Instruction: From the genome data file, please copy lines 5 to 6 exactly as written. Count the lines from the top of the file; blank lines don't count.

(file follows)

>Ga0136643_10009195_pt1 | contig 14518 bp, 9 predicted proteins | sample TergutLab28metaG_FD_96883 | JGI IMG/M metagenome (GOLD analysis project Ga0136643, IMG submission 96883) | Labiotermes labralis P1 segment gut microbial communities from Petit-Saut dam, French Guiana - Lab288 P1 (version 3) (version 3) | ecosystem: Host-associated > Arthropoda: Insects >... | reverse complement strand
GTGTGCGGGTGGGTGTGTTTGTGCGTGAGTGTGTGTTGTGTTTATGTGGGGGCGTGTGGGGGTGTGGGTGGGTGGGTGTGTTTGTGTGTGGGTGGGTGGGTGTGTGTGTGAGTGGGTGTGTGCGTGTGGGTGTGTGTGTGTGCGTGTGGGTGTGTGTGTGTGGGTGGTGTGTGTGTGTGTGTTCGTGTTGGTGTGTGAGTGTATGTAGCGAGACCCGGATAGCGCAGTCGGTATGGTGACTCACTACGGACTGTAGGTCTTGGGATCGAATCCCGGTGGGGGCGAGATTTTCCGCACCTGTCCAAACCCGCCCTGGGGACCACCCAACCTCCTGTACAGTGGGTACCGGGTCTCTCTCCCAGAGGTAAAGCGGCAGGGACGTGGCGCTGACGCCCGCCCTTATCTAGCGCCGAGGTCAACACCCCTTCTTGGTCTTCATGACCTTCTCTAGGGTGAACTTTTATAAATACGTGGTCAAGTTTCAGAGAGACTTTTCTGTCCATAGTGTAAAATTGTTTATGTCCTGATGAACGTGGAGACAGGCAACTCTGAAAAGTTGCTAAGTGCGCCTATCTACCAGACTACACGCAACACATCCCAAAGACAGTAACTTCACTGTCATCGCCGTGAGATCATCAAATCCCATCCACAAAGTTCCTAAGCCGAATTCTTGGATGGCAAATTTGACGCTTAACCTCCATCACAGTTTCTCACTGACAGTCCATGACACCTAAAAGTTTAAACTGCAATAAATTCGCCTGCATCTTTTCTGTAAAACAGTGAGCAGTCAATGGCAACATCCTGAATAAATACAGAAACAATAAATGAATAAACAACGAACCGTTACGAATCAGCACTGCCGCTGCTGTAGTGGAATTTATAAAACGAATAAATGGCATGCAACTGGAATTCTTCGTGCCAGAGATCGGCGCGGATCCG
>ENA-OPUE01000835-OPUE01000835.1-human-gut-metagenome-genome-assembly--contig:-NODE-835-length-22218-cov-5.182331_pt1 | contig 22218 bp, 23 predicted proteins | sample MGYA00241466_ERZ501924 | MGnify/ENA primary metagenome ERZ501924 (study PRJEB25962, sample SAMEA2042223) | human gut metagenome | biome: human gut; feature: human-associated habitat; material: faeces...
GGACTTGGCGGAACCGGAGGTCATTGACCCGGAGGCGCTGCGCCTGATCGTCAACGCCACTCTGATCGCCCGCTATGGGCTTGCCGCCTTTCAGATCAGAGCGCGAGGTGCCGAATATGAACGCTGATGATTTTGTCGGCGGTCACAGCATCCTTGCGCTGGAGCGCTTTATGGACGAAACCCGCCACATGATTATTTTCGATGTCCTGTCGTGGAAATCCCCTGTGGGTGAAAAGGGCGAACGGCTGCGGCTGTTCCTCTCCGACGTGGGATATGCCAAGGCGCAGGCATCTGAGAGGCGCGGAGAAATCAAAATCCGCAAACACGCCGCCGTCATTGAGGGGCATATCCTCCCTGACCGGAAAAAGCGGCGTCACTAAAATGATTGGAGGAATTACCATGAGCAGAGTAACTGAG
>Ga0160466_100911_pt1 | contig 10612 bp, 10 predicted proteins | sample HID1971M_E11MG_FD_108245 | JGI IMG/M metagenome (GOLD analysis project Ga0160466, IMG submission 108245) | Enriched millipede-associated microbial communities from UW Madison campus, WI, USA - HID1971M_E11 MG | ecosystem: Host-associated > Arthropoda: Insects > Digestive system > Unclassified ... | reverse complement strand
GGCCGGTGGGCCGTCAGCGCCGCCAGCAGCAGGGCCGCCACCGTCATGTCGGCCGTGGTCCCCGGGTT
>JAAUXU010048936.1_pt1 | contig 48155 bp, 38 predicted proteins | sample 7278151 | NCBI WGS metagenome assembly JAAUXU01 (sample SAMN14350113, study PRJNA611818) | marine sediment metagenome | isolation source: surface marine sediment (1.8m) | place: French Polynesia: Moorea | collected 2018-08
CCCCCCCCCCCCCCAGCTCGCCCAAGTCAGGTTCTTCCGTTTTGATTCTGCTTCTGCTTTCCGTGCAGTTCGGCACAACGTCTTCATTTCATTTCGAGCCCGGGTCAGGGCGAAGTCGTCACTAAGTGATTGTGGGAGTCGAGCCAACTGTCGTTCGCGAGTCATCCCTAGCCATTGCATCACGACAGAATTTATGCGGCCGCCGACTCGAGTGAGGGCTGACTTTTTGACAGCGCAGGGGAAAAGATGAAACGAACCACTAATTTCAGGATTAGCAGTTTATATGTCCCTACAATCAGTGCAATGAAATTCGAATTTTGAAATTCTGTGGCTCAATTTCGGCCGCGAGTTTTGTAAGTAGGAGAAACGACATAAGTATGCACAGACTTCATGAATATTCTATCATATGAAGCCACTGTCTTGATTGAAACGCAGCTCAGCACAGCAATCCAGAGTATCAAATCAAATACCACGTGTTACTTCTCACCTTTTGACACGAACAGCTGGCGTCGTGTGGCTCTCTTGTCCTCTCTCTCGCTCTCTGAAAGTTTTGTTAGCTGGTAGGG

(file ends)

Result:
>Ga0160466_100911_pt1 | contig 10612 bp, 10 predicted proteins | sample HID1971M_E11MG_FD_108245 | JGI IMG/M metagenome (GOLD analysis project Ga0160466, IMG submission 108245) | Enriched millipede-associated microbial communities from UW Madison campus, WI, USA - HID1971M_E11 MG | ecosystem: Host-associated > Arthropoda: Insects > Digestive system > Unclassified ... | reverse complement strand
GGCCGGTGGGCCGTCAGCGCCGCCAGCAGCAGGGCCGCCACCGTCATGTCGGCCGTGGTCCCCGGGTT